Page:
Government Executive January 2003 Vol.35, No.1
- January 1, 2003
By Cyril T. Zaneski
Once sworn enemies, Western loggers, ranchers and environmentalists are learning to work together to manage public lands.
A New Vision
By Daniel Kemmis
The public lands system seems to be collapsing on itself, and we need a new approach.
By George Cahlink
Endless anti-terror missions and preparations for war are wearing out Air Force planes and crews, reviving fears of an exodus of skilled personnel.
Under the Microscope
By Matthew Weinstock
Before doling out money, budget officials are taking a closer look at how well federal programs are working.
By Katherine McIntire Peters
Scientists at the National Institute of Standards and Technology are playing a critical role in homeland security.
Burns and Crashes
By Thomas McGarry
Just when we need it most, the country's aerial firefighting fleet is falling apart.
Life After Government: The Comeback Trail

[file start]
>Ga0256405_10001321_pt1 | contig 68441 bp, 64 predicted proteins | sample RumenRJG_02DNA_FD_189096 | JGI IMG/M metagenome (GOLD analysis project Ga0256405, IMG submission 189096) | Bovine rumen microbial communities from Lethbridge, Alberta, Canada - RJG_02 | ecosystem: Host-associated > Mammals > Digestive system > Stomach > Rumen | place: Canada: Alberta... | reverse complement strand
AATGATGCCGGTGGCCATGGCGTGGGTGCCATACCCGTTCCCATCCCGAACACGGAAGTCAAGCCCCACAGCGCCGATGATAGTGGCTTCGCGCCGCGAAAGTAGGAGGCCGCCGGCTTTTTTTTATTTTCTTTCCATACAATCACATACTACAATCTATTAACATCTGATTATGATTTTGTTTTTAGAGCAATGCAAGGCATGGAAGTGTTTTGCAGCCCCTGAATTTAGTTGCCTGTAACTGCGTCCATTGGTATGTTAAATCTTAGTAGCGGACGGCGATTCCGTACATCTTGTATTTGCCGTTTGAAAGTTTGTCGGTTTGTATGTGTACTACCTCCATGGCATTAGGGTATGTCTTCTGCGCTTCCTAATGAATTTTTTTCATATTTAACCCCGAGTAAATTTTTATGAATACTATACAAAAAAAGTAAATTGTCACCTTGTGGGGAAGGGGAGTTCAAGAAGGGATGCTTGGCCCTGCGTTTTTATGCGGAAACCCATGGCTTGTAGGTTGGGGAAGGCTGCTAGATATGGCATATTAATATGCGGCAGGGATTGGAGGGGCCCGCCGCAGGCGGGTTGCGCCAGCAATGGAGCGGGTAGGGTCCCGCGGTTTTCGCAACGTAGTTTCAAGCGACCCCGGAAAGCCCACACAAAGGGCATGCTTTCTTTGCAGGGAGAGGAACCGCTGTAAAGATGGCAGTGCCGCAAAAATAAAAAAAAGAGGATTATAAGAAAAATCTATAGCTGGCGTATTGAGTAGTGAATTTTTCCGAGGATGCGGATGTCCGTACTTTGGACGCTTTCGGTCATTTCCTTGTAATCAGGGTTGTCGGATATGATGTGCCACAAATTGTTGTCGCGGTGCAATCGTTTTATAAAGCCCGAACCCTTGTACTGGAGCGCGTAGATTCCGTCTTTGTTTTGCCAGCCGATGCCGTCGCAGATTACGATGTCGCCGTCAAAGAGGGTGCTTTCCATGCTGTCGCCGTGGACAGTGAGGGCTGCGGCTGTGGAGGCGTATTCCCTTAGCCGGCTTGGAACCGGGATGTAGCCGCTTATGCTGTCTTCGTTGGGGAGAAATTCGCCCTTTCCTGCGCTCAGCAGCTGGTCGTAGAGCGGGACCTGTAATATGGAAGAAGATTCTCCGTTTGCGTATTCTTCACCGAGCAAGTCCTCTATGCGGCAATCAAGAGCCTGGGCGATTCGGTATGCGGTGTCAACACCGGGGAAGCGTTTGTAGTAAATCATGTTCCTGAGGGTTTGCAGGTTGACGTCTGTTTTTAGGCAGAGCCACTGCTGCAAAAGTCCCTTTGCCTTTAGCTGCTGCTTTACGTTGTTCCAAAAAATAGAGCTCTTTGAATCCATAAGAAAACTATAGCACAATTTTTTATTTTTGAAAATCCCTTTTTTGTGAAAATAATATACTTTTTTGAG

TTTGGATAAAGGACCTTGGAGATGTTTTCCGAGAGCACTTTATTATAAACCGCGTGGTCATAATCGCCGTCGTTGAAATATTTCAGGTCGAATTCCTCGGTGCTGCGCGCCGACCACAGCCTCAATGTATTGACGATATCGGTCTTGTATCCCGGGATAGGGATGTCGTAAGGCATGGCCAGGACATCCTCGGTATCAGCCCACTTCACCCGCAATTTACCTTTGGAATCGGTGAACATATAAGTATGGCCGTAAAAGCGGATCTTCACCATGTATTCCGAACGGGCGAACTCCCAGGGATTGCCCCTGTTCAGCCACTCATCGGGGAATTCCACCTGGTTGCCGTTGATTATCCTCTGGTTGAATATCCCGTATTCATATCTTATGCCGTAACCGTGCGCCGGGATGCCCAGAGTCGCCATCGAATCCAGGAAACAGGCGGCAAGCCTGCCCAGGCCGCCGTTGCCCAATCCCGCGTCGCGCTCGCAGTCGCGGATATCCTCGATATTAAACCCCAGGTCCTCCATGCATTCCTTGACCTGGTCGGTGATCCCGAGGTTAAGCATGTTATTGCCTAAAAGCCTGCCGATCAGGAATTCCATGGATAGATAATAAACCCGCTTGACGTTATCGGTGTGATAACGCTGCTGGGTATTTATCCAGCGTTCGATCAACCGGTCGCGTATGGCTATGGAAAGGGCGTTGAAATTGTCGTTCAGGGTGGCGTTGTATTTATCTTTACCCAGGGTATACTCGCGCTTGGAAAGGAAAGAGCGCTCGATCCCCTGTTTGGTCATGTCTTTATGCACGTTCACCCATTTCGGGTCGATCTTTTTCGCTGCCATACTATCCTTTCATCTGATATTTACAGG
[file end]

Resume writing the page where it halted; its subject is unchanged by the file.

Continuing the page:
By Brian Friel
Twenty percent more retirees are working for Uncle Sam now than before Sept. 11, 2001.
Managing Technology: Searching for Order
By Karen D. Schwartz
Improving search and retrieval technology is vital in combating terrorism.
Tech Insider: The Big Brother Complex
By Shane Harris
Fears about Total Information Awareness have been exaggerated.
Travel: Don't Leave Home Without It
By Lauren R. Taylor
Federal workers offer tips for savvy packing and minimizing stress.
Editor's Notebook: Ridge's Challenges
By Timothy B. Clark
To us at Government Executive, creation of the Homeland Security Department, the most important change in federal organization in more than 50 years, offers a long list of stories to cover.
The Last Word: Mid-term Meltdown
By Paul C. Light
Democrats have a long way to go to convince the public that their party is best able to manage government.